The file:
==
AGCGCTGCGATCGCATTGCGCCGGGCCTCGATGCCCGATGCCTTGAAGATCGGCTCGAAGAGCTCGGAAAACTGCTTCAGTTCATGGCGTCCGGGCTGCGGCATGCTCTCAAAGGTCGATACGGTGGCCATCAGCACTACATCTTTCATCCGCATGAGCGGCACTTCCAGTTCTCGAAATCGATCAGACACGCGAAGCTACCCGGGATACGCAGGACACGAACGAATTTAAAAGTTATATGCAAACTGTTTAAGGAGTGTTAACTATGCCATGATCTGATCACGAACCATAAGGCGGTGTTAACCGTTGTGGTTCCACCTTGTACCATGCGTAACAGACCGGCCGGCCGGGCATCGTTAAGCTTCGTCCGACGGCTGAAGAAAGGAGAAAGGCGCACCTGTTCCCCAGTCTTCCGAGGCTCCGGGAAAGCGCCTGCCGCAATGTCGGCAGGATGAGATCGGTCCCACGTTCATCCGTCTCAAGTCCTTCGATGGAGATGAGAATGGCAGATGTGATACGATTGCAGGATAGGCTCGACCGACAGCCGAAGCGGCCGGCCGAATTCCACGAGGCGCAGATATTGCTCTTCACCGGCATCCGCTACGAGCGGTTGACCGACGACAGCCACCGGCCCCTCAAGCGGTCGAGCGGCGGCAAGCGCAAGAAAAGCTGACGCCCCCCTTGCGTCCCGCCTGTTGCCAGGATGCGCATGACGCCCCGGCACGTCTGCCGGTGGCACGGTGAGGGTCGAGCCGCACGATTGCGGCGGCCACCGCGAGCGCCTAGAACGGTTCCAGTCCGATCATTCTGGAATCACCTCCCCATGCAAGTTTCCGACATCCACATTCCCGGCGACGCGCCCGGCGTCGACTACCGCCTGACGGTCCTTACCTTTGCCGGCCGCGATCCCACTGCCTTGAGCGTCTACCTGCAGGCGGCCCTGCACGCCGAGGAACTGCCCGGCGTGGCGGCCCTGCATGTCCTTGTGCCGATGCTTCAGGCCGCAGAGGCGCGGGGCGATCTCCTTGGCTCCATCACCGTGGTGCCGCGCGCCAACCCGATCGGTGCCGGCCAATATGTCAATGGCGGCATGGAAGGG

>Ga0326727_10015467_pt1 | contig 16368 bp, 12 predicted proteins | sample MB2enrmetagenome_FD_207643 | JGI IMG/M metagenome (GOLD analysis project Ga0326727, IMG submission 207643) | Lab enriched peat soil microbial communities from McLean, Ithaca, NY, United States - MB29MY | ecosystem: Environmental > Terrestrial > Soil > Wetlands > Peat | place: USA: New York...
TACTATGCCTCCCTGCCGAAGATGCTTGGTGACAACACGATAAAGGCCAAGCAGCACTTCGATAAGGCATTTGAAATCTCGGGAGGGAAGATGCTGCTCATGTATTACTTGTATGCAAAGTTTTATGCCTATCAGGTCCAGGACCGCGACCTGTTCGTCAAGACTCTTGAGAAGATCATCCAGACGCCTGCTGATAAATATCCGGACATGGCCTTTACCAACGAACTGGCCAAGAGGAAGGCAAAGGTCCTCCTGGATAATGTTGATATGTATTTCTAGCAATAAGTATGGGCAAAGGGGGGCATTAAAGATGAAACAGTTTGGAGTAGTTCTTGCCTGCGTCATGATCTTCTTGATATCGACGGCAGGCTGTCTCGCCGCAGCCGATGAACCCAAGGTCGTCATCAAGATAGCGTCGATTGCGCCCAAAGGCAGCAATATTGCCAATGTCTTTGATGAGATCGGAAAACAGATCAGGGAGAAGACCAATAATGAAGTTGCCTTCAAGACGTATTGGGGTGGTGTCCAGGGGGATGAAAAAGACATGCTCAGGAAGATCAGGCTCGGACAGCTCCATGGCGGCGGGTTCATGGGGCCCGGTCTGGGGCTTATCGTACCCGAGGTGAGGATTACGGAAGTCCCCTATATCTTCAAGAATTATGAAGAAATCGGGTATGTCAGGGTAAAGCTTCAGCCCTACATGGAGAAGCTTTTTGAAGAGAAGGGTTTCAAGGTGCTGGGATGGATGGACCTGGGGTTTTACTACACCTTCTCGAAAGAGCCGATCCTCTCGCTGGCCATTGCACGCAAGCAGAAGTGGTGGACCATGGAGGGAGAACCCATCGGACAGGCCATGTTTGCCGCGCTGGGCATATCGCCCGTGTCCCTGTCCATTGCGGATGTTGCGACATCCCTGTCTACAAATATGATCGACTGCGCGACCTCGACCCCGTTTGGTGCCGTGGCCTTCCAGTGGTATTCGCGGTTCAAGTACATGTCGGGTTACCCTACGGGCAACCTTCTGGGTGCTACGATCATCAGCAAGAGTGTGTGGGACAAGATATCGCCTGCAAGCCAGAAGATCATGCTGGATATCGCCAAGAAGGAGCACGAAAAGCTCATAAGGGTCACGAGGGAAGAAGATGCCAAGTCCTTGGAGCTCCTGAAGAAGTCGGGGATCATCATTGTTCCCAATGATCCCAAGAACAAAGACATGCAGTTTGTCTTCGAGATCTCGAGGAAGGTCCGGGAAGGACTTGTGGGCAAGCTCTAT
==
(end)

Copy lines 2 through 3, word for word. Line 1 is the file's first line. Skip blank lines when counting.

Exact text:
>Ga0326727_10015467_pt1 | contig 16368 bp, 12 predicted proteins | sample MB2enrmetagenome_FD_207643 | JGI IMG/M metagenome (GOLD analysis project Ga0326727, IMG submission 207643) | Lab enriched peat soil microbial communities from McLean, Ithaca, NY, United States - MB29MY | ecosystem: Environmental > Terrestrial > Soil > Wetlands > Peat | place: USA: New York...
TACTATGCCTCCCTGCCGAAGATGCTTGGTGACAACACGATAAAGGCCAAGCAGCACTTCGATAAGGCATTTGAAATCTCGGGAGGGAAGATGCTGCTCATGTATTACTTGTATGCAAAGTTTTATGCCTATCAGGTCCAGGACCGCGACCTGTTCGTCAAGACTCTTGAGAAGATCATCCAGACGCCTGCTGATAAATATCCGGACATGGCCTTTACCAACGAACTGGCCAAGAGGAAGGCAAAGGTCCTCCTGGATAATGTTGATATGTATTTCTAGCAATAAGTATGGGCAAAGGGGGGCATTAAAGATGAAACAGTTTGGAGTAGTTCTTGCCTGCGTCATGATCTTCTTGATATCGACGGCAGGCTGTCTCGCCGCAGCCGATGAACCCAAGGTCGTCATCAAGATAGCGTCGATTGCGCCCAAAGGCAGCAATATTGCCAATGTCTTTGATGAGATCGGAAAACAGATCAGGGAGAAGACCAATAATGAAGTTGCCTTCAAGACGTATTGGGGTGGTGTCCAGGGGGATGAAAAAGACATGCTCAGGAAGATCAGGCTCGGACAGCTCCATGGCGGCGGGTTCATGGGGCCCGGTCTGGGGCTTATCGTACCCGAGGTGAGGATTACGGAAGTCCCCTATATCTTCAAGAATTATGAAGAAATCGGGTATGTCAGGGTAAAGCTTCAGCCCTACATGGAGAAGCTTTTTGAAGAGAAGGGTTTCAAGGTGCTGGGATGGATGGACCTGGGGTTTTACTACACCTTCTCGAAAGAGCCGATCCTCTCGCTGGCCATTGCACGCAAGCAGAAGTGGTGGACCATGGAGGGAGAACCCATCGGACAGGCCATGTTTGCCGCGCTGGGCATATCGCCCGTGTCCCTGTCCATTGCGGATGTTGCGACATCCCTGTCTACAAATATGATCGACTGCGCGACCTCGACCCCGTTTGGTGCCGTGGCCTTCCAGTGGTATTCGCGGTTCAAGTACATGTCGGGTTACCCTACGGGCAACCTTCTGGGTGCTACGATCATCAGCAAGAGTGTGTGGGACAAGATATCGCCTGCAAGCCAGAAGATCATGCTGGATATCGCCAAGAAGGAGCACGAAAAGCTCATAAGGGTCACGAGGGAAGAAGATGCCAAGTCCTTGGAGCTCCTGAAGAAGTCGGGGATCATCATTGTTCCCAATGATCCCAAGAACAAAGACATGCAGTTTGTCTTCGAGATCTCGAGGAAGGTCCGGGAAGGACTTGTGGGCAAGCTCTAT